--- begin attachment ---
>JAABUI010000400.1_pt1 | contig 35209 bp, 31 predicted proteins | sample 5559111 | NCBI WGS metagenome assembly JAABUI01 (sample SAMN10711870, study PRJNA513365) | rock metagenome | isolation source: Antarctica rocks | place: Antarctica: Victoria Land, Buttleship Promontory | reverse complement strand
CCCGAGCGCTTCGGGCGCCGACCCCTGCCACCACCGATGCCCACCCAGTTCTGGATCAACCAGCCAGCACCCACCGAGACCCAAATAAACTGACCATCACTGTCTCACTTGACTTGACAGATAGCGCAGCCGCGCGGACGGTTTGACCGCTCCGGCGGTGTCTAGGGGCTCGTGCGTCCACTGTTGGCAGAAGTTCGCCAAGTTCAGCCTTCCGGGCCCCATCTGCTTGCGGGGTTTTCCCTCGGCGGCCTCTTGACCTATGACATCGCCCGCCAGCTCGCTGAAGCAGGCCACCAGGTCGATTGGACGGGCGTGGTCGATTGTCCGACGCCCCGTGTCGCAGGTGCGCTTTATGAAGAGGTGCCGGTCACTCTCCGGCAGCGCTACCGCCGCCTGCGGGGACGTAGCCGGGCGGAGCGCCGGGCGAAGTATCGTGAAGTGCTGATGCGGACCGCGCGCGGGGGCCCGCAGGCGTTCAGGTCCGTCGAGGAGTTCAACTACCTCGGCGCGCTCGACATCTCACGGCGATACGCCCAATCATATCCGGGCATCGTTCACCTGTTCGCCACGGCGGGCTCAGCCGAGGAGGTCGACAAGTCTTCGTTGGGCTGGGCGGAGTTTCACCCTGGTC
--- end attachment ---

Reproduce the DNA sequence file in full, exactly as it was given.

>JAABUI010000400.1_pt1 | contig 35209 bp, 31 predicted proteins | sample 5559111 | NCBI WGS metagenome assembly JAABUI01 (sample SAMN10711870, study PRJNA513365) | rock metagenome | isolation source: Antarctica rocks | place: Antarctica: Victoria Land, Buttleship Promontory | reverse complement strand
CCCGAGCGCTTCGGGCGCCGACCCCTGCCACCACCGATGCCCACCCAGTTCTGGATCAACCAGCCAGCACCCACCGAGACCCAAATAAACTGACCATCACTGTCTCACTTGACTTGACAGATAGCGCAGCCGCGCGGACGGTTTGACCGCTCCGGCGGTGTCTAGGGGCTCGTGCGTCCACTGTTGGCAGAAGTTCGCCAAGTTCAGCCTTCCGGGCCCCATCTGCTTGCGGGGTTTTCCCTCGGCGGCCTCTTGACCTATGACATCGCCCGCCAGCTCGCTGAAGCAGGCCACCAGGTCGATTGGACGGGCGTGGTCGATTGTCCGACGCCCCGTGTCGCAGGTGCGCTTTATGAAGAGGTGCCGGTCACTCTCCGGCAGCGCTACCGCCGCCTGCGGGGACGTAGCCGGGCGGAGCGCCGGGCGAAGTATCGTGAAGTGCTGATGCGGACCGCGCGCGGGGGCCCGCAGGCGTTCAGGTCCGTCGAGGAGTTCAACTACCTCGGCGCGCTCGACATCTCACGGCGATACGCCCAATCATATCCGGGCATCGTTCACCTGTTCGCCACGGCGGGCTCAGCCGAGGAGGTCGACAAGTCTTCGTTGGGCTGGGCGGAGTTTCACCCTGGTC